Ultraviolet detectors are of a great interest to a wide range of industrial, military, environmental and even biological
applications. This paper intends first to review some of the most relevant recent developments in the field of wide
bandgap semiconductor UV detectors, and to give an overview of their applications. A special focus is given on III-nitride
based devices, which more and more clearly represent to date one of the most promising and flexible technical
solutions for UV detection.
Solar ultraviolet imaging instruments in space pose most demanding requirements on their detectors in terms of dynamic range, low noise, high speed, and high resolution. Yet UV detectors used on missions presently in space have major drawbacks limiting their performance and stability. In view of future solar space missions we have started the development of new imaging array devices based on wide band gap materials (WBGM), for which the expected benefits of the new sensors - primarily visible blindness and radiation hardness - will be highly valuable. Within this initiative, called “Blind to Optical Light Detectors (BOLD)”, we have investigated devices made of AlGa-nitrides and diamond. We present results of the responsivity measurements extending from the visible down to extreme UV wavelengths. We discuss the possible benefits of these new devices and point out ways to build new imaging arrays for future space missions.
BOLD (Blind to the Optical Light Detectors) is an international initiative dedicated to the development of novel imaging detectors for UV solar observations. It relies on the properties of wide bandgap materials (in particular diamond and Al-Ga-nitrides). The investigation is proposed in view of the Solar Orbiter (S.O.) UV instruments, for which the expected benefits of the new sensors -primarily visible blindness and radiation hardness- will be highly valuable. Despite various advances in the technology of imaging detectors over the last decades, the present UV imagers based on silicon CCDs or microchannel plates exhibit limitations inherent to their actual material and technology. Yet, the utmost spatial resolution, fast temporal cadence, sensitivity, and photometric accuracy will be decisive for the forthcoming solar space missions. The advent of imagers based on wide-bandgap materials will permit new observations and, by simplifying their design, cheaper instruments. As for the Solar Orbiter, the aspiration for wide-bandgap material (WBGM) based UV detectors is still more sensible because the spacecraft will approach the Sun where the heat and the radiation fluxes are high. We describe the motivations, and present the program to achieve revolutionary flight cameras within the Solar Orbiter schedule as well as relevant UV measurements.
AlxGa1-xN material system, whose bandgap lies in the 3.42-6.2 eV range, is extremely interesting for visible and solar blind UV photodetector applications. This paper describes the device performances of AlxGa1-xN UV Schottky barrier photodetectors for visible-blind applications grown on c-oriented sapphire, with a detailed balance with the basic materials properties. Conventional low temperature grown AlN or GaN were used in all applications. High quality Schottky barrier photodiodes made of Epitaxial Lateral Overgrown (ELOG) GaN are also presented. All Schottky barrier devices show a fast time response, a high UV-visible rejection factor, and high absolute values of above bandgap responsivities. A new application of AlGaN UV Schottky barrier photodetectors to monitor the biological action of the solar UV radiation, as well as the device performance of high quality GaN and AlGaN Metal Semiconductor Metal with cutoff wavelengths as short as 310 nm, are described in detail.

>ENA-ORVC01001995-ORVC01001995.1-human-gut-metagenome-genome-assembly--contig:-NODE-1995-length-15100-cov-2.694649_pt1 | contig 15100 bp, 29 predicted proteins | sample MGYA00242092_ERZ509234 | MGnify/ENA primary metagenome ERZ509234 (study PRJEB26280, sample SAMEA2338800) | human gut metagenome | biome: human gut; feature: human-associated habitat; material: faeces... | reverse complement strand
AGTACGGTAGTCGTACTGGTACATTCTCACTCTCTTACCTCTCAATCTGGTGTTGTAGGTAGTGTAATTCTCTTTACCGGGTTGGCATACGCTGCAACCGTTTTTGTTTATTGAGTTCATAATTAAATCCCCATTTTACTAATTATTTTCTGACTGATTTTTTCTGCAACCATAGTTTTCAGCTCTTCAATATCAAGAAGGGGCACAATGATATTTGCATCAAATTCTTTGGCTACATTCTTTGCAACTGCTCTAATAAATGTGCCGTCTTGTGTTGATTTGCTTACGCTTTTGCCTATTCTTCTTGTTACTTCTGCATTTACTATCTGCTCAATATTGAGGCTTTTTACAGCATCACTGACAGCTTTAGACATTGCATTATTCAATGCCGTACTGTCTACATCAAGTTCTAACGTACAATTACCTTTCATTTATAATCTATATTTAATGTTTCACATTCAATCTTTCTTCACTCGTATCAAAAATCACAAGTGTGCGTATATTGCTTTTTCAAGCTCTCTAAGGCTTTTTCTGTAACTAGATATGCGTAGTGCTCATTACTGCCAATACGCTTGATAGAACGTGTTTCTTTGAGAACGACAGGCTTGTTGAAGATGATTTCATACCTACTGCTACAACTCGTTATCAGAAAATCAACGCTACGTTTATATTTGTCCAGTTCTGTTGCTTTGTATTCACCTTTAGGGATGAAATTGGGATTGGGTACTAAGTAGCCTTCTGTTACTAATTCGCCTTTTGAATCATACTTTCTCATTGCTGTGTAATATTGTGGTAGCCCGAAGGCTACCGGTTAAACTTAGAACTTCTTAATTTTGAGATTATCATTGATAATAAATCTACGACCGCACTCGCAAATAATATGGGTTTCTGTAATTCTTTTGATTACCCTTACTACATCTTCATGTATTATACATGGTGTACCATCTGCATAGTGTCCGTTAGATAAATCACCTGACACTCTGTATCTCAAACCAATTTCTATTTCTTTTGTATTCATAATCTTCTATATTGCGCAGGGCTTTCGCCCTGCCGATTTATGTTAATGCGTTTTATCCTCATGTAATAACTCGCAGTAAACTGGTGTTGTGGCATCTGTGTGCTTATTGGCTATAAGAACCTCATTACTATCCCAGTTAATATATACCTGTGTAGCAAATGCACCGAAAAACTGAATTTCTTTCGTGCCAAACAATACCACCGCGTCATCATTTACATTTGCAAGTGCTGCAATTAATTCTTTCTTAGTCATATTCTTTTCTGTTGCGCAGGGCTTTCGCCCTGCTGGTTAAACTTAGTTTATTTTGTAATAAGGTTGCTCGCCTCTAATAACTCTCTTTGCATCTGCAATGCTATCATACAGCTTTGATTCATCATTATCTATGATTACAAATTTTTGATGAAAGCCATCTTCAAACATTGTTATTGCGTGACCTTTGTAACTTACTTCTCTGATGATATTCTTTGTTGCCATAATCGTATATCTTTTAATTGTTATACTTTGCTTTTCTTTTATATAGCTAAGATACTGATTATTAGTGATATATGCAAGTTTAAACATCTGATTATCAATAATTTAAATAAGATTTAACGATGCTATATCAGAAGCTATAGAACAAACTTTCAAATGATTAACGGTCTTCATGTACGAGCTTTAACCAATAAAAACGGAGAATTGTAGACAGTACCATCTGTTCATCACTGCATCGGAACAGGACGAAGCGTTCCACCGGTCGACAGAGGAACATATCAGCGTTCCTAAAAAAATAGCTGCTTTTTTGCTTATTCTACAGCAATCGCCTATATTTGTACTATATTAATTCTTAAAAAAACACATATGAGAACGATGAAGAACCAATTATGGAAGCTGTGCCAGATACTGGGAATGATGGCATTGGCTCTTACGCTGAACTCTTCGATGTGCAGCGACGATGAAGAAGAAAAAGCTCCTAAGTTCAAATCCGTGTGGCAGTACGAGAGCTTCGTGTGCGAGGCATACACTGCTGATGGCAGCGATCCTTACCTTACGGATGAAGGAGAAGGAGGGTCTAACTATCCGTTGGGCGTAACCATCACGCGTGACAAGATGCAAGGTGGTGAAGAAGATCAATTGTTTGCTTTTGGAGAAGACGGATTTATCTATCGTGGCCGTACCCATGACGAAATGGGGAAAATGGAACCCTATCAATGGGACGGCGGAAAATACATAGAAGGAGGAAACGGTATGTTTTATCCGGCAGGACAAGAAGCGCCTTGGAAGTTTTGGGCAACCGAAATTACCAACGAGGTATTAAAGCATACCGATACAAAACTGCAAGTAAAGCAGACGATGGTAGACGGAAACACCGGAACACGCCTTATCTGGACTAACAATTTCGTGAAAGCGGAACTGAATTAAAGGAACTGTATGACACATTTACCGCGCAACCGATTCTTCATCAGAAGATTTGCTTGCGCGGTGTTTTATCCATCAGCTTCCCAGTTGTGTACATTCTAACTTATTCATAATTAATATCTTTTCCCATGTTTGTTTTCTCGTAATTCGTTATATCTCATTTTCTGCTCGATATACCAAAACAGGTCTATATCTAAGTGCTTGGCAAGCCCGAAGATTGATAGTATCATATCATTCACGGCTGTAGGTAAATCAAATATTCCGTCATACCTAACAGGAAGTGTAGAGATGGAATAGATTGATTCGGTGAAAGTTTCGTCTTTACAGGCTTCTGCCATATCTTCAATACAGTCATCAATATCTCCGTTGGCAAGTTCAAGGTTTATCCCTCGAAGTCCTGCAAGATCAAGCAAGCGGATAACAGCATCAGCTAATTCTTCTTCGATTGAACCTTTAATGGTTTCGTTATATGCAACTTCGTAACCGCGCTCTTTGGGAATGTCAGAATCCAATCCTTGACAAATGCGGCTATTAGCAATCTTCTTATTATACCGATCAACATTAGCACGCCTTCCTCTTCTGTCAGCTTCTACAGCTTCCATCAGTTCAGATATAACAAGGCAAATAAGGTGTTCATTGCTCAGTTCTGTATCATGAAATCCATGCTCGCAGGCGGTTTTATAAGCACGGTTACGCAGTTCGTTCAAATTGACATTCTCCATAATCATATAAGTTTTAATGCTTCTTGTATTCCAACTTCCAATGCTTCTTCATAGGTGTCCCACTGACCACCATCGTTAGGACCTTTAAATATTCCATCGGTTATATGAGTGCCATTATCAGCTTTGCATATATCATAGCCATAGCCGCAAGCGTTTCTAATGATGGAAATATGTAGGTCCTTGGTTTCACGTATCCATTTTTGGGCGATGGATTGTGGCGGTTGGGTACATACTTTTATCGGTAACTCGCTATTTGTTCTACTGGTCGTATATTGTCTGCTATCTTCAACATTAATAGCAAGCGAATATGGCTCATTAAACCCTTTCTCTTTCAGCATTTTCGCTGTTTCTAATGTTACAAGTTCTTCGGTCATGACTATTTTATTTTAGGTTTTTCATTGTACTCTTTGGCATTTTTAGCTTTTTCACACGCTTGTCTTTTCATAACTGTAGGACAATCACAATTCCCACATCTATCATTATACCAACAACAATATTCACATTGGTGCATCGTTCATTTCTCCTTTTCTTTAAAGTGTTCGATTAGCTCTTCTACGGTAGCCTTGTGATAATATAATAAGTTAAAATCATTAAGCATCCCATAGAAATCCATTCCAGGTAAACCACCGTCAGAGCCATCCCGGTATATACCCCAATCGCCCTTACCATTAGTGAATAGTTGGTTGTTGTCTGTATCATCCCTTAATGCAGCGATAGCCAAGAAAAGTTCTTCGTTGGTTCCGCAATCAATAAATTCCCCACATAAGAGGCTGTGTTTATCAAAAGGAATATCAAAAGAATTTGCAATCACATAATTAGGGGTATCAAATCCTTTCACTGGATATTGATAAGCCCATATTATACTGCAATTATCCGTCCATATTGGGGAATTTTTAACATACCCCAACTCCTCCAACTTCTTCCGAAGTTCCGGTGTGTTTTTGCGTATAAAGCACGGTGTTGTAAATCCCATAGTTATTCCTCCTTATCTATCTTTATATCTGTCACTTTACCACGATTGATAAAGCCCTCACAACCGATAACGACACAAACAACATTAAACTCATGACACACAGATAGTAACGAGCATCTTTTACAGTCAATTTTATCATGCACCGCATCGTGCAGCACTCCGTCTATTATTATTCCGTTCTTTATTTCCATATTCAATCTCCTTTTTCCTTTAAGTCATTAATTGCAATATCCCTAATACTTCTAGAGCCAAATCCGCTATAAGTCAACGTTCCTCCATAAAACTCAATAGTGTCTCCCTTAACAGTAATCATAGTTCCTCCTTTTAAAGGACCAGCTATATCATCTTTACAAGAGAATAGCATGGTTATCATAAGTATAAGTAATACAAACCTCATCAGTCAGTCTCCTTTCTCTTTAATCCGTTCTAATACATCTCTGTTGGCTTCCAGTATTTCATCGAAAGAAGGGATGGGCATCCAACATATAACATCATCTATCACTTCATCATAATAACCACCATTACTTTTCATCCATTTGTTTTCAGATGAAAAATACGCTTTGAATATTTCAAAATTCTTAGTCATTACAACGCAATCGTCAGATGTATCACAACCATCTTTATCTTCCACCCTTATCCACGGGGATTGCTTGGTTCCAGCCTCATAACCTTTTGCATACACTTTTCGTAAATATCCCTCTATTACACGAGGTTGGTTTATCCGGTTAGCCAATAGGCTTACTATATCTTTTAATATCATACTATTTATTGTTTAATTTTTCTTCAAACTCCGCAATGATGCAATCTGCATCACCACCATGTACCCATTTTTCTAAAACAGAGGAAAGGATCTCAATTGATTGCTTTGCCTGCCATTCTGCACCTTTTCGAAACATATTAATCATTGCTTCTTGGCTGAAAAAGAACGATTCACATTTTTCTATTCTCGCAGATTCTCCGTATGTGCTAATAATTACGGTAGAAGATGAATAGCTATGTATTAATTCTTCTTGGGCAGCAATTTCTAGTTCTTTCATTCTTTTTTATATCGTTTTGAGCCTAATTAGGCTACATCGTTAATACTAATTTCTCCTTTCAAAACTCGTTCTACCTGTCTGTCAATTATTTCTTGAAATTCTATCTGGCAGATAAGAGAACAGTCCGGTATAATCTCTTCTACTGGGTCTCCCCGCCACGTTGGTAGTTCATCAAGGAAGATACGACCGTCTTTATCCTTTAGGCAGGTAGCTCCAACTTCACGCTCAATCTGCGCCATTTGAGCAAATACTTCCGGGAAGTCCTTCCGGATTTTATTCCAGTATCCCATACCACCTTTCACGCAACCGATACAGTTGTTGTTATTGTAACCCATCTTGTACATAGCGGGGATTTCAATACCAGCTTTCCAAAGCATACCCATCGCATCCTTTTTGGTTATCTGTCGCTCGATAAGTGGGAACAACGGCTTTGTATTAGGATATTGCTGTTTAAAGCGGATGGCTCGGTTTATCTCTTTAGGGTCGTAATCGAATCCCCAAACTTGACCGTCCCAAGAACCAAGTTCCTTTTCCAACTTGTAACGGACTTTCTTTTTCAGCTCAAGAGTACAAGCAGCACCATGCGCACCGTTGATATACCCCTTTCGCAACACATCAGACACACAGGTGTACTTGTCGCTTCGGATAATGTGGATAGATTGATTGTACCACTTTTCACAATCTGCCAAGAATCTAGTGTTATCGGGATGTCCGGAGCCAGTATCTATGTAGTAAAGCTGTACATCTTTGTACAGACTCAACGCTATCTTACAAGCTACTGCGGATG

In the recent years, the depletion of the stratospheric ozone layer has alerted the scientific community about the risks of a solar ultraviolet (UV) radiation overexposure. Biological research has confirmed the very important role of the UV-B (320 - 280 nm) and UV-A (400 - 320 nm) bands on the Earth biosystem. AlxGa1-xN semiconductor alloys, with a bandgap tunable between 3.4 eV and 6.2 eV, are the most suitable materials for the fabrication of solar UV detectors. In this paper we describe the fabrication and characteristics of AlGaN photoconductive and Schottky barrier photodetectors, with Al mole fractions up to 35%. Photoconductive detectors show very high gains, that decrease with increasing incident optical power. They present persistent photoconductivity effects, and a significant below-the-gap response. The physics of this behavior is discussed. On the other hand, AlGaN Schottky barrier photodetectors show a very fast response that is independent of the optical power, and their UV/visible rejection ratio is rather high. As the Al content increases, the evolution of the responsivity and cut-off wavelength is presented. Al0.22Ga0.78N Schottky barriers are very good candidates to monitor the UV-B band. The prospective applications of AlGaN photodiodes to determine the biological action of the solar UV radiation are also discussed.
High-quality GaAs-GalnP heterojunctions, quantum wells and
superlattices have been grown using low-pressure metalorganic chemical vapo
deposition. We showed using photoluminescence that the growth rate of the
thin layers can not be extrapolated from the thick layer growth rate. In situ
reflectance anisotropy (RA) measurements were used to monitor the growth.
Correlations were made between the RA signals and film quality. RA signals
were also measured for GaAs quantum wells of various thickness, as well as f